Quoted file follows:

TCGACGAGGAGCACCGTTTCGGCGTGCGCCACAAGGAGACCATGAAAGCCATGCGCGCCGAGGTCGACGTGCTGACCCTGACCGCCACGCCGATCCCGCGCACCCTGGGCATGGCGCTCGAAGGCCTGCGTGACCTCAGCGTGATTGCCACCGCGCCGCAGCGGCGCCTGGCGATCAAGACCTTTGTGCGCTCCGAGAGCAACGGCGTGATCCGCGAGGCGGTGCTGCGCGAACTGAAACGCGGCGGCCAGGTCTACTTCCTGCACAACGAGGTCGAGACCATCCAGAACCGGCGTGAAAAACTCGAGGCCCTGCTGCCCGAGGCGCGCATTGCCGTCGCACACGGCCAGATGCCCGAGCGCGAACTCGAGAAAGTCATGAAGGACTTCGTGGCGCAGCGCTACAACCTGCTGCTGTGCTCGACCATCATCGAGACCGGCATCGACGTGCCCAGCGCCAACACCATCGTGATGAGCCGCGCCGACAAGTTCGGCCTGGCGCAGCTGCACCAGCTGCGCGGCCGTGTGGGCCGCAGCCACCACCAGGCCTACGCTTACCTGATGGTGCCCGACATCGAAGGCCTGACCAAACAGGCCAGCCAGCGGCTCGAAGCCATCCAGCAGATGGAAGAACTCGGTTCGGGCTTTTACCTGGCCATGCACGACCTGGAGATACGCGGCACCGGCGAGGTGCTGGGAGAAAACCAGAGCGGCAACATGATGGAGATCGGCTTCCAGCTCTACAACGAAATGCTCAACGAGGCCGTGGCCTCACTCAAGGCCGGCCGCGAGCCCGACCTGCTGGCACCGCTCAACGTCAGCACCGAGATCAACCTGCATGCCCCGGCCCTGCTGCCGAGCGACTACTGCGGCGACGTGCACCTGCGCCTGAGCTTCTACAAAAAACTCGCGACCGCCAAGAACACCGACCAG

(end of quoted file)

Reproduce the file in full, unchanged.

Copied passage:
TCGACGAGGAGCACCGTTTCGGCGTGCGCCACAAGGAGACCATGAAAGCCATGCGCGCCGAGGTCGACGTGCTGACCCTGACCGCCACGCCGATCCCGCGCACCCTGGGCATGGCGCTCGAAGGCCTGCGTGACCTCAGCGTGATTGCCACCGCGCCGCAGCGGCGCCTGGCGATCAAGACCTTTGTGCGCTCCGAGAGCAACGGCGTGATCCGCGAGGCGGTGCTGCGCGAACTGAAACGCGGCGGCCAGGTCTACTTCCTGCACAACGAGGTCGAGACCATCCAGAACCGGCGTGAAAAACTCGAGGCCCTGCTGCCCGAGGCGCGCATTGCCGTCGCACACGGCCAGATGCCCGAGCGCGAACTCGAGAAAGTCATGAAGGACTTCGTGGCGCAGCGCTACAACCTGCTGCTGTGCTCGACCATCATCGAGACCGGCATCGACGTGCCCAGCGCCAACACCATCGTGATGAGCCGCGCCGACAAGTTCGGCCTGGCGCAGCTGCACCAGCTGCGCGGCCGTGTGGGCCGCAGCCACCACCAGGCCTACGCTTACCTGATGGTGCCCGACATCGAAGGCCTGACCAAACAGGCCAGCCAGCGGCTCGAAGCCATCCAGCAGATGGAAGAACTCGGTTCGGGCTTTTACCTGGCCATGCACGACCTGGAGATACGCGGCACCGGCGAGGTGCTGGGAGAAAACCAGAGCGGCAACATGATGGAGATCGGCTTCCAGCTCTACAACGAAATGCTCAACGAGGCCGTGGCCTCACTCAAGGCCGGCCGCGAGCCCGACCTGCTGGCACCGCTCAACGTCAGCACCGAGATCAACCTGCATGCCCCGGCCCTGCTGCCGAGCGACTACTGCGGCGACGTGCACCTGCGCCTGAGCTTCTACAAAAAACTCGCGACCGCCAAGAACACCGACCAG